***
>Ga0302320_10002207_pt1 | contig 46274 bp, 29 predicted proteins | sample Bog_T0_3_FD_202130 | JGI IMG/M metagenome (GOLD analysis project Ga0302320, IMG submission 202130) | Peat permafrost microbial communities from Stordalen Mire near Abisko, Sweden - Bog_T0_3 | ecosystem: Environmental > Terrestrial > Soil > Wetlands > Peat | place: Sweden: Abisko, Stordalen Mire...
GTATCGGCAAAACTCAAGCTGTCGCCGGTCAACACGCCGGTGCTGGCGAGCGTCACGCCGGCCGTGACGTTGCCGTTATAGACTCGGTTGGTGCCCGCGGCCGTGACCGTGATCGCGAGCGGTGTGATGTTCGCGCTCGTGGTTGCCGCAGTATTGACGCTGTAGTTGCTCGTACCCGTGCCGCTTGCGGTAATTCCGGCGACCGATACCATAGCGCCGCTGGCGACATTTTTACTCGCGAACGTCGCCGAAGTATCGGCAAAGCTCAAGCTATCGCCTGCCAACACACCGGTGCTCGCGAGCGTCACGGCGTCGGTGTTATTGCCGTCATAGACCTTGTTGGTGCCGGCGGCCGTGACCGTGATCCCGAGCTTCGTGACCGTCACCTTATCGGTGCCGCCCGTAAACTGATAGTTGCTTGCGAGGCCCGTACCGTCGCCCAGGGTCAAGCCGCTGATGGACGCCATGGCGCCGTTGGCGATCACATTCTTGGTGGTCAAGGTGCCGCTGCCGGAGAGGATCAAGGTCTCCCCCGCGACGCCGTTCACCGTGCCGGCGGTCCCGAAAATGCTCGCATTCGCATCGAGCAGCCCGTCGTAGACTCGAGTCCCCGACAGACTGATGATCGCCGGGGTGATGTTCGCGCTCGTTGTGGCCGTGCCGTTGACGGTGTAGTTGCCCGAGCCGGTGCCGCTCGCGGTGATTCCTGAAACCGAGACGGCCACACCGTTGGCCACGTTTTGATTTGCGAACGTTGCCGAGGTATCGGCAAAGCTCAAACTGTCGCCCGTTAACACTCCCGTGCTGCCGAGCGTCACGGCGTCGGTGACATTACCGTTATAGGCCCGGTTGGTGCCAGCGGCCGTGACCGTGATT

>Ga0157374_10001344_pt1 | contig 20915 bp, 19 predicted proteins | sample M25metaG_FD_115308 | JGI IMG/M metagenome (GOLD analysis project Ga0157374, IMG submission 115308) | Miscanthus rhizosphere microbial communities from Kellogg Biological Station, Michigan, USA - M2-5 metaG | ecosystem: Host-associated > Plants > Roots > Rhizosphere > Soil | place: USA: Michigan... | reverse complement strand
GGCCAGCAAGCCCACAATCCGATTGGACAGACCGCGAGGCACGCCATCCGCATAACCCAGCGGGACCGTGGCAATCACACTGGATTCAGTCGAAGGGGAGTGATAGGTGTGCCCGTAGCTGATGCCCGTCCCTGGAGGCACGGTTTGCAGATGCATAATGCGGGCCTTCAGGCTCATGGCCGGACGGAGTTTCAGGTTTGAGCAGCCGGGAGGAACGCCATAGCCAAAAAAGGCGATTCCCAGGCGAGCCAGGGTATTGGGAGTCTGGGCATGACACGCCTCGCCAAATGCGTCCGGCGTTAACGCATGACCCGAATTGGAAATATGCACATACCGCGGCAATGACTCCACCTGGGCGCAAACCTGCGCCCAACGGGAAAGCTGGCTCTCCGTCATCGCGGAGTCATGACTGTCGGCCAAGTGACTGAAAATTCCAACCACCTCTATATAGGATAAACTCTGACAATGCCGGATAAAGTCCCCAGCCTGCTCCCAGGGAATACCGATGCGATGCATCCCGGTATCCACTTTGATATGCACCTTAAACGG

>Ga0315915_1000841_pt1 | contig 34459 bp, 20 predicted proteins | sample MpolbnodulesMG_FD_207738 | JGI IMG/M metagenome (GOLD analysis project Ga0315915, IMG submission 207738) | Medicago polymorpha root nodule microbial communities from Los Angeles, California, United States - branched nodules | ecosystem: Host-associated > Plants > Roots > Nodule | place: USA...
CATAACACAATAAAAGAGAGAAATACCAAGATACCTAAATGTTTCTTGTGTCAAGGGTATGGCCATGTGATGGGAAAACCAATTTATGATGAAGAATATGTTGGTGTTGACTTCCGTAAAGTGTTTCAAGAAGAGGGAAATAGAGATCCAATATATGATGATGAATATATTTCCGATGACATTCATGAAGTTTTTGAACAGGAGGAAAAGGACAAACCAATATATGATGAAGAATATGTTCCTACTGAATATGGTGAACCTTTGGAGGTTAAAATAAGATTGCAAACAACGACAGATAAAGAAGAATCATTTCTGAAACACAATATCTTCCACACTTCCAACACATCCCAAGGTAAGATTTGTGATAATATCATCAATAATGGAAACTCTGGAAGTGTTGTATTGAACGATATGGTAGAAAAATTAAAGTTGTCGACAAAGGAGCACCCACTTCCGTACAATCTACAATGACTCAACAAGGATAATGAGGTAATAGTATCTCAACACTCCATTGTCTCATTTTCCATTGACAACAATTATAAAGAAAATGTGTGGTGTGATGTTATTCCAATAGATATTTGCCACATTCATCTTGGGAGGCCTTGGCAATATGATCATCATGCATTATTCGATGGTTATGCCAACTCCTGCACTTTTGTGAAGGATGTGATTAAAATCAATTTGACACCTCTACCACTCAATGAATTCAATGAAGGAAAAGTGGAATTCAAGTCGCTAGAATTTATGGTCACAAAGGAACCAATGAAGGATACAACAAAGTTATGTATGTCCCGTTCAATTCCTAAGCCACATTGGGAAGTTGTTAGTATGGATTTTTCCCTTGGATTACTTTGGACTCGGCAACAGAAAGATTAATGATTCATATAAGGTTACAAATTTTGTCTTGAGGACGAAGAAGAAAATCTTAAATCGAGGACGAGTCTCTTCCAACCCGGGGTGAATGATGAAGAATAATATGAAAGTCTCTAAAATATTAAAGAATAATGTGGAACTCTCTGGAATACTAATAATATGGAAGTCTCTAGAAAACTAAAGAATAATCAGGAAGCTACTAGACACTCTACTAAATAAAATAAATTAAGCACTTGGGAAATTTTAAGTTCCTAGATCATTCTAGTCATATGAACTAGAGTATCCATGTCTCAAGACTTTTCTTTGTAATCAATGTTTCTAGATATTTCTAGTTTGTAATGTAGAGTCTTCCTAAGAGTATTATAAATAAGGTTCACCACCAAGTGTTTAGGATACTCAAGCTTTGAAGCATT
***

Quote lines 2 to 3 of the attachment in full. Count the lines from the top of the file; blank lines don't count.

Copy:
GTATCGGCAAAACTCAAGCTGTCGCCGGTCAACACGCCGGTGCTGGCGAGCGTCACGCCGGCCGTGACGTTGCCGTTATAGACTCGGTTGGTGCCCGCGGCCGTGACCGTGATCGCGAGCGGTGTGATGTTCGCGCTCGTGGTTGCCGCAGTATTGACGCTGTAGTTGCTCGTACCCGTGCCGCTTGCGGTAATTCCGGCGACCGATACCATAGCGCCGCTGGCGACATTTTTACTCGCGAACGTCGCCGAAGTATCGGCAAAGCTCAAGCTATCGCCTGCCAACACACCGGTGCTCGCGAGCGTCACGGCGTCGGTGTTATTGCCGTCATAGACCTTGTTGGTGCCGGCGGCCGTGACCGTGATCCCGAGCTTCGTGACCGTCACCTTATCGGTGCCGCCCGTAAACTGATAGTTGCTTGCGAGGCCCGTACCGTCGCCCAGGGTCAAGCCGCTGATGGACGCCATGGCGCCGTTGGCGATCACATTCTTGGTGGTCAAGGTGCCGCTGCCGGAGAGGATCAAGGTCTCCCCCGCGACGCCGTTCACCGTGCCGGCGGTCCCGAAAATGCTCGCATTCGCATCGAGCAGCCCGTCGTAGACTCGAGTCCCCGACAGACTGATGATCGCCGGGGTGATGTTCGCGCTCGTTGTGGCCGTGCCGTTGACGGTGTAGTTGCCCGAGCCGGTGCCGCTCGCGGTGATTCCTGAAACCGAGACGGCCACACCGTTGGCCACGTTTTGATTTGCGAACGTTGCCGAGGTATCGGCAAAGCTCAAACTGTCGCCCGTTAACACTCCCGTGCTGCCGAGCGTCACGGCGTCGGTGACATTACCGTTATAGGCCCGGTTGGTGCCAGCGGCCGTGACCGTGATT

>Ga0157374_10001344_pt1 | contig 20915 bp, 19 predicted proteins | sample M25metaG_FD_115308 | JGI IMG/M metagenome (GOLD analysis project Ga0157374, IMG submission 115308) | Miscanthus rhizosphere microbial communities from Kellogg Biological Station, Michigan, USA - M2-5 metaG | ecosystem: Host-associated > Plants > Roots > Rhizosphere > Soil | place: USA: Michigan... | reverse complement strand